Everyone who considers a dental implant should be aware that good home care and plaque control are essential because gum and bone infections can -and do- develop around an implant just like they would around natural teeth that are not kept clean. This avoidable problem, known as peri-implantitis, is one of the most common causes of implant failure.

What about the cost? Obviously that is an important factor to consider in any investment. The good news is that the cost of creating and placing an implant is often similar to the cost of making a fixed bridge, and with good care and maintenance the titanium post will never need to be replaced. Occasionally the porcelain crown that is visible in the mouth may need replacement for cosmetic reasons, and this can be done relatively simply. The not-so-good news is that not every insurance company pays for dental implants at the same level that they might pay for a bridge or denture, so in some cases there can be a larger out of pocket cost. Don’t let that be a deal breaker… think of it as an investment and weigh the out of pocket cost of replacing a bridge one or more times, remaking and refitting a loose denture, or costly complications should adjacent teeth become involved.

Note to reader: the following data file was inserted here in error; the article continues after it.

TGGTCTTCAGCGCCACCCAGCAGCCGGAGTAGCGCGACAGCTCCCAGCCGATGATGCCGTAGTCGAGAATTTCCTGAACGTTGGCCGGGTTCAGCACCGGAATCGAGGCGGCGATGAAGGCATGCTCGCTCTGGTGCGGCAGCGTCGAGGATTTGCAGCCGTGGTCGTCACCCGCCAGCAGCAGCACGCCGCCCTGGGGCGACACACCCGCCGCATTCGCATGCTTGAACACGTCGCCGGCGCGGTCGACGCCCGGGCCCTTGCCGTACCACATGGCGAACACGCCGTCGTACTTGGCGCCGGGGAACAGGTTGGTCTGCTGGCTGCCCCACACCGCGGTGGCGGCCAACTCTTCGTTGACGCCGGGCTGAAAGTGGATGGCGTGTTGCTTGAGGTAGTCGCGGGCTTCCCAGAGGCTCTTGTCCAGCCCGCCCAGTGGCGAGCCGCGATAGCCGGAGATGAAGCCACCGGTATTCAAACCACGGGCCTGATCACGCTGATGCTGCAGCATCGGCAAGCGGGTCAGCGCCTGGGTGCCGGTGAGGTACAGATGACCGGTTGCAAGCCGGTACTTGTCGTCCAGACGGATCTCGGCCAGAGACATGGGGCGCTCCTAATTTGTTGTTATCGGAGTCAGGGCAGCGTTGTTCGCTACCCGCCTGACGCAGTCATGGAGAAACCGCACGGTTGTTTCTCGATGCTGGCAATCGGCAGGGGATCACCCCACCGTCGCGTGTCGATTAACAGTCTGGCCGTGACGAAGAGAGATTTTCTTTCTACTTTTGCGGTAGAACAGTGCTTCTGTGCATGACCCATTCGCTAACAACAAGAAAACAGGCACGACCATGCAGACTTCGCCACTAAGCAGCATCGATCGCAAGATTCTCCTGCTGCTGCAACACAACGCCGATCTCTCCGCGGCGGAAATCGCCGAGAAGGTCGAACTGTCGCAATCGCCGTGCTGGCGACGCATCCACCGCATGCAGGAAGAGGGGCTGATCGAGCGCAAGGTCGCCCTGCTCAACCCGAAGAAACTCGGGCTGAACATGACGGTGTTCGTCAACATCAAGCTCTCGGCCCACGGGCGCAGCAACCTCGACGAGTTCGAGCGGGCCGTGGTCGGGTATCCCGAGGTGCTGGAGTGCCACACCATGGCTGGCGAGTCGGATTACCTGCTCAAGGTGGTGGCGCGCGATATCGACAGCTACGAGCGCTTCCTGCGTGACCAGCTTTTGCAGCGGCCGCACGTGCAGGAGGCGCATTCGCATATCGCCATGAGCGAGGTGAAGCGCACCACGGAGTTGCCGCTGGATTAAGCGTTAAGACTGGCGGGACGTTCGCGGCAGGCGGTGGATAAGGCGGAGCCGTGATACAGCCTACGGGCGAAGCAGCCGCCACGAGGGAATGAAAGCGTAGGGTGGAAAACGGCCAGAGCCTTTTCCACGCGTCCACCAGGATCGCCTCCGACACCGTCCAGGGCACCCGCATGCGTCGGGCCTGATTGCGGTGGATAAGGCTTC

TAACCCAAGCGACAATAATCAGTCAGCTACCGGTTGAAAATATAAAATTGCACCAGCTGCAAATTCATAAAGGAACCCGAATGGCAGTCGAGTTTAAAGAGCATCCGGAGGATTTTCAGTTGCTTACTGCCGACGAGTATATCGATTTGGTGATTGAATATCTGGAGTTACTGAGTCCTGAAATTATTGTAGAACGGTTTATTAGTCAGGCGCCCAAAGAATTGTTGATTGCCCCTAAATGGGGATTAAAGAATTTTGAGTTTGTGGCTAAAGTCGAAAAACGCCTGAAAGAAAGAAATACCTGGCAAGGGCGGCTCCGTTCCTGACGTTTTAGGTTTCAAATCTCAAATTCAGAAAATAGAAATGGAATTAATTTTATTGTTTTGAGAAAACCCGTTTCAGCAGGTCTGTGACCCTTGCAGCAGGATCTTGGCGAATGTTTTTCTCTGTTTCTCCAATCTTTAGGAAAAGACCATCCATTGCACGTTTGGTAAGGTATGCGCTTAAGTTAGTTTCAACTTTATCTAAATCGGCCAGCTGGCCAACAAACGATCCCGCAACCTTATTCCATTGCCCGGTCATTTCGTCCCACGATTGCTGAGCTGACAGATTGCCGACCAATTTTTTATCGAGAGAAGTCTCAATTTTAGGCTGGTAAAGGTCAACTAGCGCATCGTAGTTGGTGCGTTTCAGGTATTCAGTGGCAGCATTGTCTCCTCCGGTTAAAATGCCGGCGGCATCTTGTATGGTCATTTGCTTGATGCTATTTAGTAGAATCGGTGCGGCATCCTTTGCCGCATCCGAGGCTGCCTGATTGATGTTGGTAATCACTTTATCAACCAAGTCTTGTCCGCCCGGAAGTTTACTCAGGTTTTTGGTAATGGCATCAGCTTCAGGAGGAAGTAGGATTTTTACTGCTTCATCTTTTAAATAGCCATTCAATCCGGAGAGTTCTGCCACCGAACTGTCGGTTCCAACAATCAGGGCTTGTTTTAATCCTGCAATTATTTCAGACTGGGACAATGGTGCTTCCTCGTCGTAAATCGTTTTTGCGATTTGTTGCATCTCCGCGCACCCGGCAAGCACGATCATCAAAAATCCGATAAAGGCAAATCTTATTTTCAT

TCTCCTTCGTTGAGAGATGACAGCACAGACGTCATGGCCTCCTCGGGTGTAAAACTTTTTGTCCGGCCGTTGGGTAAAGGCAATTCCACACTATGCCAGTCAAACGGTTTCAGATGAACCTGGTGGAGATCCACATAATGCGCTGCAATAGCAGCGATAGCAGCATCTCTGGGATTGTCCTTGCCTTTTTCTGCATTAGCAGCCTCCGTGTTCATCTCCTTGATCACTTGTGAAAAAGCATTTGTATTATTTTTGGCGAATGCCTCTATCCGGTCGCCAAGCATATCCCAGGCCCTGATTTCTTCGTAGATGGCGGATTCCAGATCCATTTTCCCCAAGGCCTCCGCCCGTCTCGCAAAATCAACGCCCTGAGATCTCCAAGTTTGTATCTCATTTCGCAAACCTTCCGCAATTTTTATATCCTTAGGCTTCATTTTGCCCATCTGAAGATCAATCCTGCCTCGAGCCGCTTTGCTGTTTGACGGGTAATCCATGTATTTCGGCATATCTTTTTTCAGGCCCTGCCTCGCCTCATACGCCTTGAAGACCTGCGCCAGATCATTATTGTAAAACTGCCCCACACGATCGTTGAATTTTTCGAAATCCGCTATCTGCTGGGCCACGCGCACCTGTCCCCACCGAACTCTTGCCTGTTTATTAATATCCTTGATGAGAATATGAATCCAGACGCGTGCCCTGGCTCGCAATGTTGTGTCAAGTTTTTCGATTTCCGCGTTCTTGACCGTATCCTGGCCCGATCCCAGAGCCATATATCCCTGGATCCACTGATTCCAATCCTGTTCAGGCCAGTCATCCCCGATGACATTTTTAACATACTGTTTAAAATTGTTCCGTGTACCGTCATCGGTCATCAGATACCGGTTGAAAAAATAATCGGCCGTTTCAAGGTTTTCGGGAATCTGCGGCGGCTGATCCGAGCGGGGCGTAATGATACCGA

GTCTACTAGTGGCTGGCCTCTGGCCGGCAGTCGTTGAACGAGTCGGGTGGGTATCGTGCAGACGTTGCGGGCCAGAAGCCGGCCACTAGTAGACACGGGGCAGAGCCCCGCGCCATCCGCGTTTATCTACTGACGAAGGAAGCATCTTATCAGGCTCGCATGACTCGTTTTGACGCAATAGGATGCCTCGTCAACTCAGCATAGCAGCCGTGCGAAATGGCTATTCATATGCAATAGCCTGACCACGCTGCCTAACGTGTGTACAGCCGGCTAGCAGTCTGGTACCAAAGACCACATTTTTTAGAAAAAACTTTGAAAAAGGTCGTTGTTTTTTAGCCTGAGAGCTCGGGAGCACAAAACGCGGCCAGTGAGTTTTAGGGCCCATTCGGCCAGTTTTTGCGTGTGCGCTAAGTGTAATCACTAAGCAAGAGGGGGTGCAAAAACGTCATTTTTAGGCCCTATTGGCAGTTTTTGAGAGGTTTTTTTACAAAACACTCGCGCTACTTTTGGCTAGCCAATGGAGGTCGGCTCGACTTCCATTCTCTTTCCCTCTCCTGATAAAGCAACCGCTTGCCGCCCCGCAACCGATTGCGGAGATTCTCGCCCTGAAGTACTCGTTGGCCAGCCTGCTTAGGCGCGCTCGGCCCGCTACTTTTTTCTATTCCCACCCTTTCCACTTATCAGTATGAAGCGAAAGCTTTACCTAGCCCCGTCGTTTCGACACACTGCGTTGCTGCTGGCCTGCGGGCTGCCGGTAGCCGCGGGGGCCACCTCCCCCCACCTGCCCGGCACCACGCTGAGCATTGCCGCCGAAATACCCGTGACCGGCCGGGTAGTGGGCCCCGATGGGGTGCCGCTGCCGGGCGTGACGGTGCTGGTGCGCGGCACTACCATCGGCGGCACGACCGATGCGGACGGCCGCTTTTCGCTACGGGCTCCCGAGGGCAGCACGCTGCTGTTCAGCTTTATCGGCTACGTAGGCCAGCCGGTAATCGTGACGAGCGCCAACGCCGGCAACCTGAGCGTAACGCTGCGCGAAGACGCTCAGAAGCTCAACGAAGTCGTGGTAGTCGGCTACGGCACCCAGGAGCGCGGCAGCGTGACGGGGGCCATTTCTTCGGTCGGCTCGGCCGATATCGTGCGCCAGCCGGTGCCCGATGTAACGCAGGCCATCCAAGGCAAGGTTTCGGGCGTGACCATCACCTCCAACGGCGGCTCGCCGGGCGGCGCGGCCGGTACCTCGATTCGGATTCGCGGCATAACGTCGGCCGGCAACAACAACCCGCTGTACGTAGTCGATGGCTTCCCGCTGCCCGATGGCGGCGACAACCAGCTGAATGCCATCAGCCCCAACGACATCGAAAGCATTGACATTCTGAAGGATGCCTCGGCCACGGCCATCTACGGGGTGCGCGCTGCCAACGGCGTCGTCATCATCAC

At one time, dental implants were considered by many to be a luxury, and many insurance companies considered them to be an “experimental” procedure. Today, the procedure is common and state-of-the-art… not a luxury, but a worthwhile investment in your oral health. What are your thoughts about investing in dental implants as a tooth replacement option? Would you like to learn more about the procedure? Have you had a positive experience with implants? You might be surprised to discover that in the long run, the dental implant that costs a bit more up front is much more cost effective over the long haul, not only in terms of dollars but also in terms of your oral health and happiness.